“The range of choice open to the individual is not the decisive factor in determining the degree of human freedom, but what can be chosen and what is chosen by the individual. The criterion for free choice can never be an absolute one, but neither is it entirely relative. Free election of masters does not abolish the masters or the slaves. Free choice among a wide variety of goods and services does not signify freedom if these goods and services sustain social controls over a life of toil and fear- that is, if they sustain alienation. And the spontaneous reproduction of superimposed needs by the individual does not establish autonomy; it only testifies to the efficacy of the controls.”—Herbert Marcuse, The One-Dimensional Man (via daplaney)
Chi lo ama, chi lo odia. Chi lo osanna e lo consiglia ad ogni conoscente, chi lo demonizza e lo denuncia a gran voce. Chi ne tesse le lodi, chi “ma che sei matto? E’ tutta panna, ci credo che alla gente comune piace!”. Chi attraverserebbe tutta Roma per una vaschetta da mangiare appoggiato al…
“God knows how much money we’ve given to Obama and the Democrats and yet they’re not supporting our interests. There’s been no greater supporters of him than we’ve been from the first day and the first fundraisers continuing until he was elected. We all were pleased. And, at its heart institutionally, Hollywood supports the Democrats. Now we need the administration to support us. This is a very important time for Hollywood. The issue at hand — piracy — is a legitimate concern. But Google and those Internet guys have been swiftboating the entertainment industry by saying we’re trying to shut down the Internet just because we don’t want them to advertise pirated movies.”—
As a Cinema historian I find that the notion of copyright for Hollywood, it’s truly a double standard. Unfortunately people tend to have a very short memory. I would like to remind them where they come from:
"The film patents wars of the early 20th century led to the spread of film companies across the U.S. Many worked with equipment for which they did not own the rights, and thus filming in New York could be dangerous; it was close to Edison’s Company headquarters, and to agents the company set out to seize cameras. By 1912, most major film companies had set up production facilities in Southern California near or in Los Angeles because of the location’s proximity to Mexico, as well as the region’s favorable year-round weather." (taken from Wikipedia)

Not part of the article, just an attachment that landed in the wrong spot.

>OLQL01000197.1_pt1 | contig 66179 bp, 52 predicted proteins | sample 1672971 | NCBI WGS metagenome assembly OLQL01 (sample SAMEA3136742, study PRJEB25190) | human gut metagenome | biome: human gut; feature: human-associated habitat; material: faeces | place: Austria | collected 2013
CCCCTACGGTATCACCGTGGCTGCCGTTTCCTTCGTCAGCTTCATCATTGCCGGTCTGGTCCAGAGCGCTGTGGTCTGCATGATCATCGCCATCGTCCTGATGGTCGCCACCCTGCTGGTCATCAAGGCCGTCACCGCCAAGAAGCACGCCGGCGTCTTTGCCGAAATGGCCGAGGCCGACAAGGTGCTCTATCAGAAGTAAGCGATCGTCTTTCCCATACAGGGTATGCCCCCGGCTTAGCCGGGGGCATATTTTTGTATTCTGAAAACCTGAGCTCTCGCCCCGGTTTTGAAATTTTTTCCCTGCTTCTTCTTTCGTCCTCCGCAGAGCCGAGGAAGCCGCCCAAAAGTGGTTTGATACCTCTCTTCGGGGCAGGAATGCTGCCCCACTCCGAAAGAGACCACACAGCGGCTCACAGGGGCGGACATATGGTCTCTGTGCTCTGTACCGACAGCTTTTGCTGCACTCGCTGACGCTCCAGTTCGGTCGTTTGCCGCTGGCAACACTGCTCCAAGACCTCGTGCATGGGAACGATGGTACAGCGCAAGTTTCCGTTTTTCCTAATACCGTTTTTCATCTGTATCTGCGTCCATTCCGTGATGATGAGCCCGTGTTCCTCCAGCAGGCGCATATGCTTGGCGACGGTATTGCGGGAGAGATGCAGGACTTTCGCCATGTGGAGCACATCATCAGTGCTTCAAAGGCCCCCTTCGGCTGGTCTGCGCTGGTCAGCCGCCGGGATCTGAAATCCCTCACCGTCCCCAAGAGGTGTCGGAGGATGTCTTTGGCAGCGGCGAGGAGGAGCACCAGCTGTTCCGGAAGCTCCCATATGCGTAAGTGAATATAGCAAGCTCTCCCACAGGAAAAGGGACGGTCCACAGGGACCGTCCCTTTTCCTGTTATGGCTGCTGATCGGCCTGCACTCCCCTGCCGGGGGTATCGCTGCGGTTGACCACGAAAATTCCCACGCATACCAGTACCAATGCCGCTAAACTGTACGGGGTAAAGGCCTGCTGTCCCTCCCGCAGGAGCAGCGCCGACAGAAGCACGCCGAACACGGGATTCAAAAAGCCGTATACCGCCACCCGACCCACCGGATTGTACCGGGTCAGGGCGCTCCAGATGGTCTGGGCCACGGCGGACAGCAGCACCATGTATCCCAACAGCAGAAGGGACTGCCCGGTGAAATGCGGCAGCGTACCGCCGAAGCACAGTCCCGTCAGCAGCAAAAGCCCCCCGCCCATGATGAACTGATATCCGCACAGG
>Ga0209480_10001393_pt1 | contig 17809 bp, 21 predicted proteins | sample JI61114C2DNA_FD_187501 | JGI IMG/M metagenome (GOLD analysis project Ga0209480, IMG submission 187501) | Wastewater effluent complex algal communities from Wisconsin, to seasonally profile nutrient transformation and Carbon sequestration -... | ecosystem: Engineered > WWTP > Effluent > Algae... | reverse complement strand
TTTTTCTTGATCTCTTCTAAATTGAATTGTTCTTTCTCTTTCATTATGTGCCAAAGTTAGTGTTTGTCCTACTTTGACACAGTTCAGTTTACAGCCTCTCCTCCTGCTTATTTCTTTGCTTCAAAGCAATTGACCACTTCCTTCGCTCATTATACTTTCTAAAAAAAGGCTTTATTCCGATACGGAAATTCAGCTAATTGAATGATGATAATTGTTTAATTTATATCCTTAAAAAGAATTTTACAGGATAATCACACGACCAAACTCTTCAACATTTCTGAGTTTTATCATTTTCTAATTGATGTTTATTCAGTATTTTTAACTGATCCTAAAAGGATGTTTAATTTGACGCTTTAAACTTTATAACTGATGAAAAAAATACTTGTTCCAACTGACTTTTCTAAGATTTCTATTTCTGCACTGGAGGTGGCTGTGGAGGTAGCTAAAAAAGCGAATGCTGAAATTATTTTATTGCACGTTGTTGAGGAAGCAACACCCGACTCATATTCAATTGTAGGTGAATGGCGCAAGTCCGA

If another government in a different time, would have been as drastic and inconsiderate in their decision as they now required, there would have been no movie industry.
Also I would like to remind Hollywood how much they have to thank historical accidents, to make it so all European technicians, directors, screenwriters and actors escaped to America. Without these people Hollywood would have never become what it is today, and would probably not even have half of the influence that they claim to have on the government.
LOREN CONNORS & DAVID GRUBBS- BLOSSOM TIME ARBORVITAE (HÄPNA, 2003)
Here’s a record that I always forget I own, mostly because Häpna releases rarely have spines, rendering them nearly invisible on the shelf. I admire Connors but have never waded too deep into his discography; meanwhile, Grubbs’ work in Gastr Del Sol had a formative impact on me as a young teen, but after that group’s split, I guess I subconsciously decided to follow O’Rourke and rarely gave Grubbs much thought after that.
Like a lot of collaborative albums, Arborvitae is certainly uneven, but this, its first track, captures what I consider to be the best qualities of both artists. Grubbs, on piano, offers clusters in the vein of Gastr masterpieces like “The Sea Incertain” or “Blues Subtitled No Sense of Wonder,” heavily melancholy but imbued with a sense of mystery. Meanwhile, Connors suggests such frail, aching beauty with each solitary guitar note, pinging like sonar beneath the surface. A poignant demonstration of how effective restraint can be.